Leukotriene (LT)C4 can be produced in the airways under stimulatory conditions and its presence can be responsible for a variety of pathophysiologic symptoms in the lung. The cells involved in LTC4 synthesis and also leukotriene uptake in the rat lung will be localized by autoradiographic techniques. Following synthesis, LTC4 is exported out of synthetic cells where it can then interact with cell receptors, be metabolized, or be transferred out of the airways. The mechanisms by which LTC4 is exported out of as well as transported into cells will be investigated. The metabolic pathway of LTC4 in the lung involves conversion of LTC4 to LTD4 catalyzed by the enzyme gamma-glutamyl transpeptidase followed by conversion to LTE by dipeptidases. In the rat lung, LTE4 can also be acetylated to N-acetyl-LTE4. The physiologic role of leukotriene metabolism in inactivation will be studied by administering leukotriene metabolizing enzymes or inhibitors of these enzymes to the rate airways and determining the resultant effects on the actions of exogenously added or endogenously synthesized leukotriene. The mechanism by which leukotrienes are transferred out of the airways, possibly involving passive diffusion or active transport, will also be studied in the rat. These studies will provide needed information on the mechanisms and physiologic role of leukotriene inactivation in the lung. It has been widely speculated that increased synthesis of leukotrienes may be responsible for symptoms observed with certain inflammatory lung diseases in humans. Since a small percentage (3-13%) of leukotrienes synthesized in the lung may be excreted in the urine as LTE4, an index of increased lung synthesis of leukotrienes could be an increased concentration of LTE4 in the urine. Urine LTE4 will be quantitated in patients with asthma and adult respiratory distress syndrome and comparisons made with lung function. Since inactivation of leukotrienes may also be altered in lung inflammatory diseases, the effect of asthma on leukotriene metabolism and transfer in the airways will be determined. In this study, exogenous instillation of radiolabelled LTC4 into the airways will also demonstrate whether differences in excretion of leukotrienes in the urine exist in asthmatics compared to nonasthmatics These studies should determine whether lung pathologic conditions are associated with increased production or altered metabolism of leukotrienes.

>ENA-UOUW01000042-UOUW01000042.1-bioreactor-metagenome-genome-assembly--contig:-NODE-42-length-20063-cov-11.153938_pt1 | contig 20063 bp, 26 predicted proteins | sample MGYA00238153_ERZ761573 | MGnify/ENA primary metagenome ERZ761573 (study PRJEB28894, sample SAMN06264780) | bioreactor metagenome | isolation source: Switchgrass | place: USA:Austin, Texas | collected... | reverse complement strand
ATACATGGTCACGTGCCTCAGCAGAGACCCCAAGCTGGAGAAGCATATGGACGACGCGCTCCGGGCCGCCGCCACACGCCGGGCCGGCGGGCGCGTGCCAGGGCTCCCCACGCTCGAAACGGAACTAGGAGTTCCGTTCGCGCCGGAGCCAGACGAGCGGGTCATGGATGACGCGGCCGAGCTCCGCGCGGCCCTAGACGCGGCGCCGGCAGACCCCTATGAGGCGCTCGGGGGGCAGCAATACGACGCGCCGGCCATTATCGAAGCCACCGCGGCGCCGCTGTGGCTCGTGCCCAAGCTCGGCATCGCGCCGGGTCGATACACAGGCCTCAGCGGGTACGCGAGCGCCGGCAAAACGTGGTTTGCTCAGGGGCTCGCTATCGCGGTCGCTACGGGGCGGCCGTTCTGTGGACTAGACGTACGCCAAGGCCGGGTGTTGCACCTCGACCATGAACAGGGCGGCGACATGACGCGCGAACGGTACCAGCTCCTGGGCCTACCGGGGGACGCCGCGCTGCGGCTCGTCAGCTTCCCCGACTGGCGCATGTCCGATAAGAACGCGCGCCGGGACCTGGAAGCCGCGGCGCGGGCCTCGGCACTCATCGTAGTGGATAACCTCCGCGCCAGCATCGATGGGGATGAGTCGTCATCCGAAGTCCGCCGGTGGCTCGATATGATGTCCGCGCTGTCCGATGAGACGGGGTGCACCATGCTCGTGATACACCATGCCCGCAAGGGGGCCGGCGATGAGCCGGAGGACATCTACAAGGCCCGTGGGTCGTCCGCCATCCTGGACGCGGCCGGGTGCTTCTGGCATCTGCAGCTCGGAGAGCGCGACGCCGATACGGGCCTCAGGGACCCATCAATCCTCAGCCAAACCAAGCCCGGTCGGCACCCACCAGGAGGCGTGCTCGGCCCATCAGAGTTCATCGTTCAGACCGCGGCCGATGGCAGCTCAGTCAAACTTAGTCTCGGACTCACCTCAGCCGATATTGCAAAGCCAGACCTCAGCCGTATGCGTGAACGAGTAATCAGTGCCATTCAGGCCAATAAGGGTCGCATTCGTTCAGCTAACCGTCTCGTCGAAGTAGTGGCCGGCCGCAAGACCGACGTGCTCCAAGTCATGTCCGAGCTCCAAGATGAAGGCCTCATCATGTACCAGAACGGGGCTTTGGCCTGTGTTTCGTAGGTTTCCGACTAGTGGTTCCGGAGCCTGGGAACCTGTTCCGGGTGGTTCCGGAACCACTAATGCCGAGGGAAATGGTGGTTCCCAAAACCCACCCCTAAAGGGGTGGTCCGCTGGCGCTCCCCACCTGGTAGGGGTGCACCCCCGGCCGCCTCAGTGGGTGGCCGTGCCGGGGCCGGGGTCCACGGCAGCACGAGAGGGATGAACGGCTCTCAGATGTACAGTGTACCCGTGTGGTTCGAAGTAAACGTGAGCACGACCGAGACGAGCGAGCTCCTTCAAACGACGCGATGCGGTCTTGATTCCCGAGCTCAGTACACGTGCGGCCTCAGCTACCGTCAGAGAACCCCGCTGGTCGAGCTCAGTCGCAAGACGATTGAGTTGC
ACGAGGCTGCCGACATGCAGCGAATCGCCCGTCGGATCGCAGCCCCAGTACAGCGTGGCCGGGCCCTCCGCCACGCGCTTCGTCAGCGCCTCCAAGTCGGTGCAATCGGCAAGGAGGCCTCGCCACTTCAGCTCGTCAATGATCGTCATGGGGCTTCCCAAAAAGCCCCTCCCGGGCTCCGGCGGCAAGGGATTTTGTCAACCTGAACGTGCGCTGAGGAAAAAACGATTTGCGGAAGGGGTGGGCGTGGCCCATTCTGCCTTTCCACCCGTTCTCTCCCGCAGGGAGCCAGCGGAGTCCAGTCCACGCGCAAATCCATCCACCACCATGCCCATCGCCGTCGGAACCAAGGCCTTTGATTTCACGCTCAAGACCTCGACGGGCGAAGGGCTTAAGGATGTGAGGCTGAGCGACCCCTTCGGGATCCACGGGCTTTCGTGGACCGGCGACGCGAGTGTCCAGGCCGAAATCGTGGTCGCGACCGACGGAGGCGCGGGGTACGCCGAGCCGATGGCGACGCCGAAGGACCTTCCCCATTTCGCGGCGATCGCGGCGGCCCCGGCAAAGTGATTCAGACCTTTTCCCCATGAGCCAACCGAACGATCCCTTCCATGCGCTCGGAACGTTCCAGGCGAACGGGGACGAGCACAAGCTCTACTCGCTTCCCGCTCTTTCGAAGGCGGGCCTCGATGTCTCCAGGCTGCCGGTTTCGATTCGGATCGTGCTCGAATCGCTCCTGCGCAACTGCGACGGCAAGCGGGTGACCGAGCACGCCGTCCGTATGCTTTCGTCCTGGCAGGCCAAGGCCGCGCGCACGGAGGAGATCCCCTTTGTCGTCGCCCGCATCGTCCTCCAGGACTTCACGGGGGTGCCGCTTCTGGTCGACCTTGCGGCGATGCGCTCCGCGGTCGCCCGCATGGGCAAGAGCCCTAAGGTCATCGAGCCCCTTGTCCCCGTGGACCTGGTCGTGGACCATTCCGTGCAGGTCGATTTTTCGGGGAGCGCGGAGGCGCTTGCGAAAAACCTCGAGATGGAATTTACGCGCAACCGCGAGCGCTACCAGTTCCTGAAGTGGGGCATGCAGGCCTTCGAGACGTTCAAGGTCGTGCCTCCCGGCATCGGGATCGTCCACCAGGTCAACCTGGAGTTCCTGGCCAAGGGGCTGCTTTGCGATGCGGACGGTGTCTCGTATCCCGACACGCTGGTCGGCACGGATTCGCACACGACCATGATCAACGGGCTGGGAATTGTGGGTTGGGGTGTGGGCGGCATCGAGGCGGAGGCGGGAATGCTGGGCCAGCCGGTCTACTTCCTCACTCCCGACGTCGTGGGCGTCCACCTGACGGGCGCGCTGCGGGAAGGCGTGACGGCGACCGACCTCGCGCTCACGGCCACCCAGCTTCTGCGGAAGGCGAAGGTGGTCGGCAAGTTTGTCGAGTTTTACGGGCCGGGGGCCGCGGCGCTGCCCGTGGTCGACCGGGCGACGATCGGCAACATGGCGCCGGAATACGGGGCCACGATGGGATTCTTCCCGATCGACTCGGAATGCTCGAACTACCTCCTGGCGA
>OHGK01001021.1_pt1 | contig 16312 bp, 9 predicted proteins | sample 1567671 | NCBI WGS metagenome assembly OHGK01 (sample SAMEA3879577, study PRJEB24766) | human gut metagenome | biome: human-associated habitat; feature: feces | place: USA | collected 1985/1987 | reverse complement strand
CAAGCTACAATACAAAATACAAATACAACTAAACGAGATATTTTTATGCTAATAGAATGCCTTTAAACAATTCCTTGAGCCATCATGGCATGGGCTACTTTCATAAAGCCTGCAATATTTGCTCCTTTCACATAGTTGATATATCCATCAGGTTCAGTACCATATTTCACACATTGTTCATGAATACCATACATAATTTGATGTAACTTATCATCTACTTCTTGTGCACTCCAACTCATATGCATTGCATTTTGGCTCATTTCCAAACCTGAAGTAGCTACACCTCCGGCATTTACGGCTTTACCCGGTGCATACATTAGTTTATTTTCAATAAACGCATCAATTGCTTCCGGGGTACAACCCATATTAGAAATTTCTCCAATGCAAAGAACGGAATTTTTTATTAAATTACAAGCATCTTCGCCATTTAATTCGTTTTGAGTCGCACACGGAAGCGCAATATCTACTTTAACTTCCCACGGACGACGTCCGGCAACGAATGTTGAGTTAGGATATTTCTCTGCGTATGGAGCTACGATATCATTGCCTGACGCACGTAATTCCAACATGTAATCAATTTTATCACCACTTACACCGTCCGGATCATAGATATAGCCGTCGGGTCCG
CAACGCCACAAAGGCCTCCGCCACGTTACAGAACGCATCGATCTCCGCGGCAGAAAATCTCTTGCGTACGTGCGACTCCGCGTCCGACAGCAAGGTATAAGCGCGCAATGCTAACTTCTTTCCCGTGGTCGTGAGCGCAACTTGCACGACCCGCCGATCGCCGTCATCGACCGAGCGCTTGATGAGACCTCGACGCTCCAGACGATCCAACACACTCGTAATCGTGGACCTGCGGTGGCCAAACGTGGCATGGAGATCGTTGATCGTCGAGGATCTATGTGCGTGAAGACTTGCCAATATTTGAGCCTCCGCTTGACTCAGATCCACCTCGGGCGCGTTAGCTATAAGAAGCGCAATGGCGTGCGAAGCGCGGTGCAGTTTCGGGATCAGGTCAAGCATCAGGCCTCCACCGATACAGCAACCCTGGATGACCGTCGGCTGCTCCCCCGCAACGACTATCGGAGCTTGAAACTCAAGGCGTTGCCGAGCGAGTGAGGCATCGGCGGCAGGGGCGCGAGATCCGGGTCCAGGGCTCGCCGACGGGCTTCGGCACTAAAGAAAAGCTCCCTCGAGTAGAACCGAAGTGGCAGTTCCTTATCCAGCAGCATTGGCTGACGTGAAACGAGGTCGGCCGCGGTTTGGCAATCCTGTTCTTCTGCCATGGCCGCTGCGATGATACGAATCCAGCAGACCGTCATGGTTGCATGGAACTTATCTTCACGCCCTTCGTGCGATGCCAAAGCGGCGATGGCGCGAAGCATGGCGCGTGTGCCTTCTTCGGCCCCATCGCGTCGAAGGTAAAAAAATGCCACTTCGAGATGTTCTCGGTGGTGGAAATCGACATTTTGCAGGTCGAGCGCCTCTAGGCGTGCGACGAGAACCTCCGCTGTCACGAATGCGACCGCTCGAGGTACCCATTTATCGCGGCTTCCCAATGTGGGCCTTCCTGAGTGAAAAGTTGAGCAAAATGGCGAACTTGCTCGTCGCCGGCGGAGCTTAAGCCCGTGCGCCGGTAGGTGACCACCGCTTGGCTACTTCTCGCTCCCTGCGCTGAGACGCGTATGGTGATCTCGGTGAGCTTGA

National Institute of Health (NIH)
National Heart, Lung, and Blood Institute (NHLBI)
First Independent Research Support & Transition (FIRST) Awards (R29)
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Pathology A Study Section (PTHA)
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University of Colorado Denver
Schools of Medicine
United States
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